By Lowell & Kaye Christie, F47246
When we decided to look into the National Scenic Byways Program, we had no idea of the breadth of possibilities. Not just any road qualifies as a National Scenic Byway or an All-American Road, which together have been designated by the U.S. Secretary of Transportation as America’s Byways. It must include unique scenic, historic, recreational, cultural, archaeological, or natural features. Here are 13 of the 96 current roads that meet that criteria and are listed as America’s Byways.
1. Connecticut State Route 169, Connecticut
This National Scenic Byway follows essentially the same route the Norwich and Woodstock turnpikes used in the 1600s. Yes, there have been many changes over the years, but you still can get a sense of the history inherent to the area. Some 180 pre-1855 homes still stand, as do many village churches. At Lisbon you’ll feel part of an early American community. Canterbury is notable for its Georgian architecture, Brooklyn for its two historic districts, and Woodstock for its architectural gems clustered around the town common. All this can be seen in a 32-mile stretch of highway.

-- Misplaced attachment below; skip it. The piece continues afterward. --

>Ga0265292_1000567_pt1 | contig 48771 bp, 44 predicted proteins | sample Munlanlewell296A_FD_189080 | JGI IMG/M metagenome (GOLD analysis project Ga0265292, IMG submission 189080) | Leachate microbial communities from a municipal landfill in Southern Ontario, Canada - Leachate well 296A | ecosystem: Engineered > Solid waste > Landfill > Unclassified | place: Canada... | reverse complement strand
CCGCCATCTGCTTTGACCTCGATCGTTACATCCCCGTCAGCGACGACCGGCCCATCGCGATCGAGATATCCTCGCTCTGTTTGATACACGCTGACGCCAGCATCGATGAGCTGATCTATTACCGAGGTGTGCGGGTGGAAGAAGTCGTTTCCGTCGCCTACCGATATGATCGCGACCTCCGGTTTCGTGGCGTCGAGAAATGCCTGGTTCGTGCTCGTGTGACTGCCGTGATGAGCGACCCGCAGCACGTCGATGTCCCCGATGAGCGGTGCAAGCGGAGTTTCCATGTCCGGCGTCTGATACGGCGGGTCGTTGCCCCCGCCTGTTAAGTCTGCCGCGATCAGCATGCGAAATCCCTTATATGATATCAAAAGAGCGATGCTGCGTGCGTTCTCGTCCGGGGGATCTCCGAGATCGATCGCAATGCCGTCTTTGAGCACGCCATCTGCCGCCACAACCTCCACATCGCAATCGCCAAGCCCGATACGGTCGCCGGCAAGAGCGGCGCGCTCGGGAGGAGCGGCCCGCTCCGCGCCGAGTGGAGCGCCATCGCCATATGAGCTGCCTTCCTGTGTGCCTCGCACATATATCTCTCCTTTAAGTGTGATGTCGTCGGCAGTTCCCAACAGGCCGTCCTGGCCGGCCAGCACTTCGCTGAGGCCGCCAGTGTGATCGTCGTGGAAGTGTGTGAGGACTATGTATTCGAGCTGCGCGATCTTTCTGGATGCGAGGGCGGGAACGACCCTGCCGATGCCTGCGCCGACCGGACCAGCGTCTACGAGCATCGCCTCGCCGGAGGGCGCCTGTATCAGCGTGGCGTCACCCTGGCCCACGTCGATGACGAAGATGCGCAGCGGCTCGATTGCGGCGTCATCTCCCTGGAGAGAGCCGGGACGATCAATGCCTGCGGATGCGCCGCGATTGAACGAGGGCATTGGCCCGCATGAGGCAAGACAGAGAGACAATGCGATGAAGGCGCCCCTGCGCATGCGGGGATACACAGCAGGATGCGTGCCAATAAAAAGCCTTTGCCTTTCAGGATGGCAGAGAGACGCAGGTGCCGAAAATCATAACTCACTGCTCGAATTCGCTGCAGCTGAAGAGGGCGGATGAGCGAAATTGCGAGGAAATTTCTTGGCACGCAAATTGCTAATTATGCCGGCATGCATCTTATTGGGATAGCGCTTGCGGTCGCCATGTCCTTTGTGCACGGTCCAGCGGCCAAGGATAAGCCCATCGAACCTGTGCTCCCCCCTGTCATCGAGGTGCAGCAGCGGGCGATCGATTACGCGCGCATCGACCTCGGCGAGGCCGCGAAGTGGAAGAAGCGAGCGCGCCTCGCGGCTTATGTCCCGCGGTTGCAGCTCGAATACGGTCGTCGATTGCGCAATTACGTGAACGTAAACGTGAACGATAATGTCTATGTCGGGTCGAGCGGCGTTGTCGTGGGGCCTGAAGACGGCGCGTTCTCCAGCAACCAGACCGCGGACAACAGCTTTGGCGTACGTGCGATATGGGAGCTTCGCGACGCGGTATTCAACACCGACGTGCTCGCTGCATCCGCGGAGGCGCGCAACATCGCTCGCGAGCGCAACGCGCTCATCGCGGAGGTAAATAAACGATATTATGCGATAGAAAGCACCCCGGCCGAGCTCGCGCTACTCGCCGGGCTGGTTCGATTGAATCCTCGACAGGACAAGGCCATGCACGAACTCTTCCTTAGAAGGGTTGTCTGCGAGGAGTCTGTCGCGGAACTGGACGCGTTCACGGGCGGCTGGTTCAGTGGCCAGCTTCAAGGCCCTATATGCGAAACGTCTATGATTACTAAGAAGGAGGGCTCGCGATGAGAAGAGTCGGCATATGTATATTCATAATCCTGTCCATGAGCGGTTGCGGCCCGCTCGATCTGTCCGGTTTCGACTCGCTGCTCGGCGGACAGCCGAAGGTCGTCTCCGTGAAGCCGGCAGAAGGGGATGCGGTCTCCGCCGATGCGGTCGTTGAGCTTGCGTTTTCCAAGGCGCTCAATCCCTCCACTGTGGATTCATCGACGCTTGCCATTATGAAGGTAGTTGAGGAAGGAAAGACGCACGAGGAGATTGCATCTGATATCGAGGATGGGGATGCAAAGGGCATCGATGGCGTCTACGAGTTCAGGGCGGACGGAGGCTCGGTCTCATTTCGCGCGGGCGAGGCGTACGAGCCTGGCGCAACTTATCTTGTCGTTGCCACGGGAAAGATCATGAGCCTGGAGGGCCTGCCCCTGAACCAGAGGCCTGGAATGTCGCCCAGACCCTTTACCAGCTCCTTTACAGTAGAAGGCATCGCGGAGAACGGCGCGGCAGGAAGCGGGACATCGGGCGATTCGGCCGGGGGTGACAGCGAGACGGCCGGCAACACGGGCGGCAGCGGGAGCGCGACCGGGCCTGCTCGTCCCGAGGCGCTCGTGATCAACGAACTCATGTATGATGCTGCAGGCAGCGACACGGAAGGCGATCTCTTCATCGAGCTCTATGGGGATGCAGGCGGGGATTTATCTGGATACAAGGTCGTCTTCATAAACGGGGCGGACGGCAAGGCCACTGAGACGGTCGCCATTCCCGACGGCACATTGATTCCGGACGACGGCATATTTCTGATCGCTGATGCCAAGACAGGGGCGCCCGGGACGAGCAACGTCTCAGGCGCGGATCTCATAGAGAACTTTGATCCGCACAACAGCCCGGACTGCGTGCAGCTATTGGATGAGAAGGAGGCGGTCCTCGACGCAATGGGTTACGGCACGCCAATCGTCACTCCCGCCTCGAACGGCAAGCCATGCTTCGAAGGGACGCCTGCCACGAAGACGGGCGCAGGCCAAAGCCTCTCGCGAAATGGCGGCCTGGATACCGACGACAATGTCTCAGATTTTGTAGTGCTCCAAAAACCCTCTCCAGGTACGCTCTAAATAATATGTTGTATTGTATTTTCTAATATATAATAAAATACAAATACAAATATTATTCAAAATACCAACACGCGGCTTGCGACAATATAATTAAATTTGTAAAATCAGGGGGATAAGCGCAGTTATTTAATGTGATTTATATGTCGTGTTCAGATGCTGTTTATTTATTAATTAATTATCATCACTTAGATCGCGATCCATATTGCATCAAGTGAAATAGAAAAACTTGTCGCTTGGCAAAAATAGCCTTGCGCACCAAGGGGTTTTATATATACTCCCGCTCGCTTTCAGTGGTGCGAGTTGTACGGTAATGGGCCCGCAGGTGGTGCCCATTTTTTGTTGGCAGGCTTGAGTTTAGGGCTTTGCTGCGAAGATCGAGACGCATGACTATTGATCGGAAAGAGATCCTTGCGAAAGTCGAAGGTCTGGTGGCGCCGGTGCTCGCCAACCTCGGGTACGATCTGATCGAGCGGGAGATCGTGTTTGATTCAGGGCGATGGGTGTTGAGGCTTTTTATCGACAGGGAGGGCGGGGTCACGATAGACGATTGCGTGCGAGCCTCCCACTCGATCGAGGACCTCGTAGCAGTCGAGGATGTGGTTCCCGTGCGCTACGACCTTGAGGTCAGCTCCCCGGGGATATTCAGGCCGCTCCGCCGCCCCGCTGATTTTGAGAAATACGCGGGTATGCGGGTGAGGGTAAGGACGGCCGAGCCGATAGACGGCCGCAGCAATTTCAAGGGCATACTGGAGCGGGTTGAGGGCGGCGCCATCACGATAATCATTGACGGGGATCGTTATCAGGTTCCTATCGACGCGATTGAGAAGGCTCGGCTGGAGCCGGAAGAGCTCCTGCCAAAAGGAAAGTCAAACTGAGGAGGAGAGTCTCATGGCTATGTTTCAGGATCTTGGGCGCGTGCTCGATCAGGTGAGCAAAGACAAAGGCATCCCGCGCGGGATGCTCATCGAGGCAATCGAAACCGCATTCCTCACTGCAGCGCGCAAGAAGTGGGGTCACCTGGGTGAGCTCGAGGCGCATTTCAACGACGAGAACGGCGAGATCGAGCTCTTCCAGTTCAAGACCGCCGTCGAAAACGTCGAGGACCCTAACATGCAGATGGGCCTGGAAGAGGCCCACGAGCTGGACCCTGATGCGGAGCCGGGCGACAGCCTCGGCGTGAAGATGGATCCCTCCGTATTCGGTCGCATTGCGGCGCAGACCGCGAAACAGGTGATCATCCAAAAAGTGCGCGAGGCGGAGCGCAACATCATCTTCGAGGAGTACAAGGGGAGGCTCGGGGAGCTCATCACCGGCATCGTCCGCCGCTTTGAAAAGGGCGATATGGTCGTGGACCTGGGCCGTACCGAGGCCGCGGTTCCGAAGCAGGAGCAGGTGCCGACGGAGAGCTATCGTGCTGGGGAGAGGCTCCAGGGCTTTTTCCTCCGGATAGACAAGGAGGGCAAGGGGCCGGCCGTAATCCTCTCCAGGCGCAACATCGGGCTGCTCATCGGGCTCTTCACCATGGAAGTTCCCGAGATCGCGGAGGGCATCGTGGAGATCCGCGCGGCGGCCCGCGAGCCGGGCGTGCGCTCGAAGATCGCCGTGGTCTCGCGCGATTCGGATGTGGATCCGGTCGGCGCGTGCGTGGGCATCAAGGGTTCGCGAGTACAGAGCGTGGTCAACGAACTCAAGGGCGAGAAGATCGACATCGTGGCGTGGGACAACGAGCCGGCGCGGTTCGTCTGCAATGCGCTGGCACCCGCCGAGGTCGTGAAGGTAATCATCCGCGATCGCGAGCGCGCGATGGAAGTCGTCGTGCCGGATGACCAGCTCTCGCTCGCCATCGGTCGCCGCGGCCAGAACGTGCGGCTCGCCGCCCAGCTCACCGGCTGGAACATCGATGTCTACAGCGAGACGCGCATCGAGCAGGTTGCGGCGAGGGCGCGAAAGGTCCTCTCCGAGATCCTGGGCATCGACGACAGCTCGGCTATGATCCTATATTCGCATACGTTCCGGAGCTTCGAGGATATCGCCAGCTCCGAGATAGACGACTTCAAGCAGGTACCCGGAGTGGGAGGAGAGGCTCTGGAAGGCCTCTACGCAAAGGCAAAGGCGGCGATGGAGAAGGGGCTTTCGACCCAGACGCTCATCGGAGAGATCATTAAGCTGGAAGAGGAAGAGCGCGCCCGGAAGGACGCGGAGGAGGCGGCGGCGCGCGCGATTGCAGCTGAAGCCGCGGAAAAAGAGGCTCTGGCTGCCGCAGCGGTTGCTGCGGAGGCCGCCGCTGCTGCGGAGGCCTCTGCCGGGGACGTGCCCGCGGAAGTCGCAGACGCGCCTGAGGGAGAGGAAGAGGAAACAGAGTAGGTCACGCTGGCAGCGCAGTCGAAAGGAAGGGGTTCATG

2. Payette River Scenic Byway, Idaho
Heading north out of Boise on State Route 55, this byway winds, twists, and crisscrosses the Payette River for 40-plus miles. The river is the reason for the designation, after all. It calmly pushes along, then turns wild, crashing over the rocks and down through the narrow river valley. Being safety-minded, you’ll want to pull off occasionally to absorb the sights, sounds, and rhythm of this famous whitewater river. It’s recommended that you allow two days to cover this byway’s 112 miles.
3. Ohio River Scenic Byway, Illinois, Indiana, and Ohio